The budget calls for $716 billion in defense spending spread across a number of federal agencies in 2019, a 13 percent increase from 2017 levels, as part of a costly effort to retool the military to deter and, if necessary, fight major powers such as Russia and China.

Defense Secretary Jim Mattis, who was flying to Rome for defense ministerial meetings, described the budget as “quite an achievement for the president” that will return the United States to a “position of primacy.”

The Trump plan provides more money for just about everything a general or admiral might desire. Some of the additional money, including $70 million for training of sailors and new ship equipment, is being set aside to fix pressing needs. Navy ships have been involved in a series of deadly accidents at sea in the past year.

Trump has spoken often about the need to modernize the nuclear arsenal to ensure that the United States remains “the most powerful nation in the world.” The current budget sets aside $24 billion for all three of the legs — submarine-carried, land-based and air-launched — of America’s nuclear triad.

To put Eastern European allies at ease and deter Russia, Trump’s budget request includes more than $6.3 billion for a multiyear program that will send additional combat equipment to places such as Poland and Estonia.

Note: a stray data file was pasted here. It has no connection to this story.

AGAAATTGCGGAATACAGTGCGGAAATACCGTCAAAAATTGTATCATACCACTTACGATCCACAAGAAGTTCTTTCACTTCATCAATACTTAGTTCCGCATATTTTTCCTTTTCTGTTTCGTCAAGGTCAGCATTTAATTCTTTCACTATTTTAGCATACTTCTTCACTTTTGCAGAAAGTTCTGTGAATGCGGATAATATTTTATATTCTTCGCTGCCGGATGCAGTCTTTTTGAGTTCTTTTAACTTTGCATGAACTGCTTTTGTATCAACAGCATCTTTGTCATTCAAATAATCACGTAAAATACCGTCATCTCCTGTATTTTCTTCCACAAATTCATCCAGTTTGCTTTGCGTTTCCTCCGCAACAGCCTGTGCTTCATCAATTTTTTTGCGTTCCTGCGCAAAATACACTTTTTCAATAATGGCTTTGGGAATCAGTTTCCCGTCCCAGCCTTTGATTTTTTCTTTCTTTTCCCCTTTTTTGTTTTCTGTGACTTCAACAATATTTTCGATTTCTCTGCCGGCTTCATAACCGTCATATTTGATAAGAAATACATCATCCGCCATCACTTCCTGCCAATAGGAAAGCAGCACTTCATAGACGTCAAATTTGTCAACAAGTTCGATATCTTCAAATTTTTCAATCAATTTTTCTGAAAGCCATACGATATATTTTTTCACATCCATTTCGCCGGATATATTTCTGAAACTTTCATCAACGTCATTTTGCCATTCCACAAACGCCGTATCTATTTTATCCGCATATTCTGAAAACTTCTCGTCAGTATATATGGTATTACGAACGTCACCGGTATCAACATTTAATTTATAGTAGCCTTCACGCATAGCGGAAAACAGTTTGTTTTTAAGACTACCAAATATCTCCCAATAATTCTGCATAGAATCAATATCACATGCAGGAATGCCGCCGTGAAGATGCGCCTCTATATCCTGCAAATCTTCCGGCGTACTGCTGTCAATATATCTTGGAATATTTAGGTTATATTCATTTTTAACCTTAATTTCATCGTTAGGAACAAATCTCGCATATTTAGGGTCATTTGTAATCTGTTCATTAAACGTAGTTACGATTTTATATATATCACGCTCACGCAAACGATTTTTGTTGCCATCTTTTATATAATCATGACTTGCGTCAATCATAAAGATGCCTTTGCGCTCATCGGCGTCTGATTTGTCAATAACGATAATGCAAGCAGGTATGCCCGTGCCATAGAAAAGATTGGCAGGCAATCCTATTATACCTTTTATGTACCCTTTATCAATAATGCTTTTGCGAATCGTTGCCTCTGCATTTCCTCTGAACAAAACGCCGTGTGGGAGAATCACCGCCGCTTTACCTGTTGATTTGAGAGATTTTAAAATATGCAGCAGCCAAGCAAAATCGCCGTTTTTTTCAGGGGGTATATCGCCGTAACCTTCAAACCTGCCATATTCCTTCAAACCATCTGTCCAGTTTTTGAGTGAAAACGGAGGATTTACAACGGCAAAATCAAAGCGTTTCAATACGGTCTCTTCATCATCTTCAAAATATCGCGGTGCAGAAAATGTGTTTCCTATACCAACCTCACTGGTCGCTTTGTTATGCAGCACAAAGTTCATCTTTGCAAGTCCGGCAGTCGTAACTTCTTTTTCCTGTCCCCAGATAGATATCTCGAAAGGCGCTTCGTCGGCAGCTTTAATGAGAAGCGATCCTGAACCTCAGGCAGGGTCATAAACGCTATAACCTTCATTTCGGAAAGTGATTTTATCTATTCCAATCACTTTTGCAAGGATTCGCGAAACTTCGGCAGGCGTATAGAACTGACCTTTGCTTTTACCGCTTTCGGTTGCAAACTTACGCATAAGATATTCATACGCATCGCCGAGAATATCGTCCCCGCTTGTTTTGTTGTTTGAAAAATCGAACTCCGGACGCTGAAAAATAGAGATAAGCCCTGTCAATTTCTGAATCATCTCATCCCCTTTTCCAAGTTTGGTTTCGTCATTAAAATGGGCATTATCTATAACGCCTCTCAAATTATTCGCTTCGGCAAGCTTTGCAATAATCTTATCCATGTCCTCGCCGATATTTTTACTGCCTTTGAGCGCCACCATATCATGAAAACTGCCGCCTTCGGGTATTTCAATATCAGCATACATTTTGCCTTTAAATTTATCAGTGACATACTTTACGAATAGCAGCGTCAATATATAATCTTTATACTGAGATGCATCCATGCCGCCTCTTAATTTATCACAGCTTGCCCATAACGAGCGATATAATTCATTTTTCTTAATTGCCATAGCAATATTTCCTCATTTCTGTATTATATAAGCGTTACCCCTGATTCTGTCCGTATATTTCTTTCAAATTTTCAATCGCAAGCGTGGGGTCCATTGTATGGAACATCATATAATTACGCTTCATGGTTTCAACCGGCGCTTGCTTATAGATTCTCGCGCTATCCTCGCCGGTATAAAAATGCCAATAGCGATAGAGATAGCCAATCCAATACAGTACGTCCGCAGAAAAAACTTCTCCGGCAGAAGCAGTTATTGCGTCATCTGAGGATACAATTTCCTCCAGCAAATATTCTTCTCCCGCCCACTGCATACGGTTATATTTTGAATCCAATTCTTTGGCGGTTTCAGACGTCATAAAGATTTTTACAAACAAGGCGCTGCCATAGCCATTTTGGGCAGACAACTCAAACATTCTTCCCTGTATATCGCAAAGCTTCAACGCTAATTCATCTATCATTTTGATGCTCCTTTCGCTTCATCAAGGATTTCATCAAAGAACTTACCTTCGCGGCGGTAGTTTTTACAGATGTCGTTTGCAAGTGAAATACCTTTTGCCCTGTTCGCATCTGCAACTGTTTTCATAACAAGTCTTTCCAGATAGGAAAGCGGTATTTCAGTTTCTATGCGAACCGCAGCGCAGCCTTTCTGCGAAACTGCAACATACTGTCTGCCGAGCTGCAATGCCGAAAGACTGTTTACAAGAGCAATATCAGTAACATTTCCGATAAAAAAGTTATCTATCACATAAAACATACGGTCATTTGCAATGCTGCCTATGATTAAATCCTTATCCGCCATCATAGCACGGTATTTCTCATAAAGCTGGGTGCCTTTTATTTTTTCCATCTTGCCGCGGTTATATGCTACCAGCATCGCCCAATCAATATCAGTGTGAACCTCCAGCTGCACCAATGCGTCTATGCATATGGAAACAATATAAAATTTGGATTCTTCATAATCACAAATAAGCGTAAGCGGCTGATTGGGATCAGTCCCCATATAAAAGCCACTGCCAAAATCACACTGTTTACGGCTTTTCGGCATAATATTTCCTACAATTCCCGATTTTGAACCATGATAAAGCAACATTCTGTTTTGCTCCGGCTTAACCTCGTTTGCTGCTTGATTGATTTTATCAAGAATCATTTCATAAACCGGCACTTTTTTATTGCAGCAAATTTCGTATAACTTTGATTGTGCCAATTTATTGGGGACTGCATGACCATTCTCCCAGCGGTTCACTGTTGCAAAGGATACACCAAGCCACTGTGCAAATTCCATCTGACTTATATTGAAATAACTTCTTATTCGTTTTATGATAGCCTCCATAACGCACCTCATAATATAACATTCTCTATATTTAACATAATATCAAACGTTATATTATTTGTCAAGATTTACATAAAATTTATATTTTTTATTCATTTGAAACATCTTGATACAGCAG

The budget also seeks $13 billion over the next two years to combat opioid addiction and $18 billion for the construction of a wall along the Mexico border.

But it proposes big cuts on spending in other areas, particularly health and welfare programs.

Trump’s budget calls for cutting federal Medicaid funding by $250 billion over the next 10 years by repealing the Affordable Care Act and giving states more flexibility to bring down health costs. It also would cut more than $200 billion from Medicare spending, though White House officials cautioned that this was meant to target what it believes are overpayments and would not lead to a reduction in benefits.